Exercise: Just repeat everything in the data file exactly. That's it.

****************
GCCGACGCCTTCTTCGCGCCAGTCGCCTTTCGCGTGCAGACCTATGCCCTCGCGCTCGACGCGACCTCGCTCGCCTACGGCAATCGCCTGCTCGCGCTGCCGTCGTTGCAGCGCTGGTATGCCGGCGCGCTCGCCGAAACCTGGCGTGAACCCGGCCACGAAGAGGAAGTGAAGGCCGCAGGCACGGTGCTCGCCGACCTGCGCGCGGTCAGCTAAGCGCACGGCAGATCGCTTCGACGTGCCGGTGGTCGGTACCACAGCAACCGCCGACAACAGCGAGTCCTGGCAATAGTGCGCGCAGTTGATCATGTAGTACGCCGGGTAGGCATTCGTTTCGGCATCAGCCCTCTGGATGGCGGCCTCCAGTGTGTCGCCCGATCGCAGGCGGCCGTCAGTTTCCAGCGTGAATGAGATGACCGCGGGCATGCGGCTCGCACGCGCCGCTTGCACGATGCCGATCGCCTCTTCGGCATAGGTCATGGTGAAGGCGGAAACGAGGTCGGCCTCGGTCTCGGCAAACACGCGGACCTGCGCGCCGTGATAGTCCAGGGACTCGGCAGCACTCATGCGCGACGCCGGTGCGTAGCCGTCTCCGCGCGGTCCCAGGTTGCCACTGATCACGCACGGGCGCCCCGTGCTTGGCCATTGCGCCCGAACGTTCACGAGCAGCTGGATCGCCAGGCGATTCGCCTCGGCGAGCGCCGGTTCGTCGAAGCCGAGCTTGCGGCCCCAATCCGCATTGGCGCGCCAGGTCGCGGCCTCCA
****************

GCCGACGCCTTCTTCGCGCCAGTCGCCTTTCGCGTGCAGACCTATGCCCTCGCGCTCGACGCGACCTCGCTCGCCTACGGCAATCGCCTGCTCGCGCTGCCGTCGTTGCAGCGCTGGTATGCCGGCGCGCTCGCCGAAACCTGGCGTGAACCCGGCCACGAAGAGGAAGTGAAGGCCGCAGGCACGGTGCTCGCCGACCTGCGCGCGGTCAGCTAAGCGCACGGCAGATCGCTTCGACGTGCCGGTGGTCGGTACCACAGCAACCGCCGACAACAGCGAGTCCTGGCAATAGTGCGCGCAGTTGATCATGTAGTACGCCGGGTAGGCATTCGTTTCGGCATCAGCCCTCTGGATGGCGGCCTCCAGTGTGTCGCCCGATCGCAGGCGGCCGTCAGTTTCCAGCGTGAATGAGATGACCGCGGGCATGCGGCTCGCACGCGCCGCTTGCACGATGCCGATCGCCTCTTCGGCATAGGTCATGGTGAAGGCGGAAACGAGGTCGGCCTCGGTCTCGGCAAACACGCGGACCTGCGCGCCGTGATAGTCCAGGGACTCGGCAGCACTCATGCGCGACGCCGGTGCGTAGCCGTCTCCGCGCGGTCCCAGGTTGCCACTGATCACGCACGGGCGCCCCGTGCTTGGCCATTGCGCCCGAACGTTCACGAGCAGCTGGATCGCCAGGCGATTCGCCTCGGCGAGCGCCGGTTCGTCGAAGCCGAGCTTGCGGCCCCAATCCGCATTGGCGCGCCAGGTCGCGGCCTCCA